PHOTO: Qusai Zakarya in Moadamiya
Last month Qusai Zakarya, a prominent activist in the besieged Damascus suburb of Moadamiya, left Syria after death threats.
Zakarya had waged a months-long campaign against the attacks and blockade of the Syrian military, highlighting the hunger and suffering of civilians. In November, he started a 33-day hunger strike, recording developments and the situation in Moadamiya in his daily on-line diary.
In January, after a local cease-fire agreement, Zakarya was taken to Damascus for three weeks of interrogation. He finally was allowed to leave for Beirut.
The activist is now in Washington, from where he wrote these reflections on Thursday:
There are echoes and shadows of previous days and old friends. It’s strange how life can become like daydreaming. No more black and white for me, I guess. Everything is colored in gray: my past, present and future.
It took almost three awkward weeks in Damascus, staying at the Dama Rose Hotel, meeting high profile officers from the Forth Division, acting and lying to them until I managed to make it to Beirut using a fake ID.
In Beirut, things became even more awkward for me as I met friends and reporters who I had spoken and worked with for months without ever meeting in person. It’s funny how these types of relationships develop, how we put names, faces and flesh to voices on the phone and Skype.
I got myself a new phone number in Lebanon using my fake ID and within hours it was under watch by God knows who. Sometimes while talking to friends, the line would open and I’d heard people talking in Russian. Sometimes, I’d randomly hear the answering machine of a Syriatel number, as if I called someone and their phone was turned off. The best part of Beirut was meeting a lot of amazing and pure hearted people and getting to know them better.
While in Beirut, I also broke up with my girlfriend who I hadn’t seen in years. It seems like sometime between the last time I saw her and the time I called her from Beirut, she had moved on with her life. She is not the girl I used to know. It also hurt that I was so close to my mom and family members but couldn’t see them.
Meanwhile, back home, friends and people I thought I could trust started saying bad things about me because I left or because I talked about the corruption that was happening in Syria.
The regime too was pissed at me and created a huge campaign against me and my family, accusing me to be a CIA agent or God knows what else because I am asking people in the US and the world to care more about Syria and push their governments to help.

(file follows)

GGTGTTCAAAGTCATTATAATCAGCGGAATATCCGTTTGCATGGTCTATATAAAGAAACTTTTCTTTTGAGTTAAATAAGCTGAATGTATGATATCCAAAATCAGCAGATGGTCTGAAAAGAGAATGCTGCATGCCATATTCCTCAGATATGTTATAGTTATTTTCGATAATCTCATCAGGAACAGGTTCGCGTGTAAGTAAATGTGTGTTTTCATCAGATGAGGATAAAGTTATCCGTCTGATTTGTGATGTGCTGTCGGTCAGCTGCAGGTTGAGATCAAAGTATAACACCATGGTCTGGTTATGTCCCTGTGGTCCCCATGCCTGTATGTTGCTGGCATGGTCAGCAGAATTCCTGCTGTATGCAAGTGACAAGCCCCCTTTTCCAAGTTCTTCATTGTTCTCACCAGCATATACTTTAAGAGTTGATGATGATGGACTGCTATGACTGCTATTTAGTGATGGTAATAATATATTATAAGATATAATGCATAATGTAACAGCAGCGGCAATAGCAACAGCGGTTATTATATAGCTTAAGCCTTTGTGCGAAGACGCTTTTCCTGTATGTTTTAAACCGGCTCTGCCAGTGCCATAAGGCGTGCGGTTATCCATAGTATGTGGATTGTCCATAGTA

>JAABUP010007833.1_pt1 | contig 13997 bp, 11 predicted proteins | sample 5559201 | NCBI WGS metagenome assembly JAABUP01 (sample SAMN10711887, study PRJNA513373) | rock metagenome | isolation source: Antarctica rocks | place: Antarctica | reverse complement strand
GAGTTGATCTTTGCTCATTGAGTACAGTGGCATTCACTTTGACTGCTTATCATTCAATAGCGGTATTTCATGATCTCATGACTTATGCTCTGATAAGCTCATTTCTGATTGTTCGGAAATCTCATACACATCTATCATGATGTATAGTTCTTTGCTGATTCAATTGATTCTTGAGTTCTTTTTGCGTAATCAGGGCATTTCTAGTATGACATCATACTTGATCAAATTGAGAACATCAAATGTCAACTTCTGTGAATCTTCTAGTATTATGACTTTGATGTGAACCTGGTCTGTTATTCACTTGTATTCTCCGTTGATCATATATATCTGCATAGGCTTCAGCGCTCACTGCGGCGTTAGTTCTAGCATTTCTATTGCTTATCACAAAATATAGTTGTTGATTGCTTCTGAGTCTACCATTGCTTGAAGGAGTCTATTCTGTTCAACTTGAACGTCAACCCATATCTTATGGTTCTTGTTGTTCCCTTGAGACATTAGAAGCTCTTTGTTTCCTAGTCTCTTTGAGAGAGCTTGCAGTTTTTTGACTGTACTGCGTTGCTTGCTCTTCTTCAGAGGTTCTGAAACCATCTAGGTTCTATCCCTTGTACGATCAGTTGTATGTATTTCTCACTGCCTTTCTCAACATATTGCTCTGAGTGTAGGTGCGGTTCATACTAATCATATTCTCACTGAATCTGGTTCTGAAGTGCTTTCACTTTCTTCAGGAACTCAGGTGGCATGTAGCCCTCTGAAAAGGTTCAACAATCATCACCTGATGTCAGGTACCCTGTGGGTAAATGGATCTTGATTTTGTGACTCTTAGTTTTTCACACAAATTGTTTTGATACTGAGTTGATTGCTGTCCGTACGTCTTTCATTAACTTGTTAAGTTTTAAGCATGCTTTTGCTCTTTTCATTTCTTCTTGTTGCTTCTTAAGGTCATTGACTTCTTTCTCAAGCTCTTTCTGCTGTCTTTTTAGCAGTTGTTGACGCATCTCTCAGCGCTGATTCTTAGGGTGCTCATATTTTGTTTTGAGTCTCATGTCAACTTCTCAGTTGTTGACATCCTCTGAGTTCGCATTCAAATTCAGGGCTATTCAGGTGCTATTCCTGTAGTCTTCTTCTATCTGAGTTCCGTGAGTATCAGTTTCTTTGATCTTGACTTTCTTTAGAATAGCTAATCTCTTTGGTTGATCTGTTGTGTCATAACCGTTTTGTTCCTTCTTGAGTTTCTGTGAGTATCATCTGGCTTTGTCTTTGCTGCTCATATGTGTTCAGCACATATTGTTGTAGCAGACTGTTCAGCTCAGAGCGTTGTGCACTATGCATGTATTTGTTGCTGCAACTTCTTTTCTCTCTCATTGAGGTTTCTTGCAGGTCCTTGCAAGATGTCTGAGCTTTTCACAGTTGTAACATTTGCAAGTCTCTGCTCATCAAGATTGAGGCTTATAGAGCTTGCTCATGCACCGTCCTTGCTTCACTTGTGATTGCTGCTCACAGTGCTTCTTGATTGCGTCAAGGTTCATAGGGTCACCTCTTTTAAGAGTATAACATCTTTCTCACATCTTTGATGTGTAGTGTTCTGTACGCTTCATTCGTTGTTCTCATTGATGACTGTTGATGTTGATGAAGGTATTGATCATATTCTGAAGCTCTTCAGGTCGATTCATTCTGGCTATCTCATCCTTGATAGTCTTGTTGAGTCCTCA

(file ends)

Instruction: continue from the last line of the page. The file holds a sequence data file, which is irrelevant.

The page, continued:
While leaving from Beirut, I went through a lot of trouble until I made it to DC. I felt like Ben Affleck in Argo, but the minute the plane took off from Lebanon, there was no more fear of being caught…I think.
Now here I am on the other side of the planet, away from my beloved Syria and Moadamiya, surrounded by so many amazing Syrians, crowded streets, tall buildings, and a loneliness growing like a beast, eating me from the inside.
Whenever I hear the sound of an airplane, my eyes turn to the sky in search of a MiG fighter or a chopper dumping explosive barrels. I always keep my cellphone on the charger in preparation for blackout. I store extra packs of cigarettes and candy bars so in case anything happens, I won’t be starving or dying for a smoke like I used to.
People here don’t know how much they are blessed to have power and food and safety and they take it for granted. They don’t hug their family and friends tight like we do because they don’t feel that this might be the last time they might see them. They don’t understand… they just don’t. But this is going to change. I will speak, scream, and write, until they start listening… until they understand.
In DC, I met a couple of friends I consider close, but I did my best to hide from them, because they know how much I suffer and I didn’t want to fall apart and cry like a five years old. That would only make both of us feel bad. But now I feel even worse because I realize that my avoidance made them feel like I don’t care about them, while all I was trying to do was stay strong enough to do the work I’m supposed to do here.
Somehow, I have to find a way to stop feeling lost and lonely in Washington.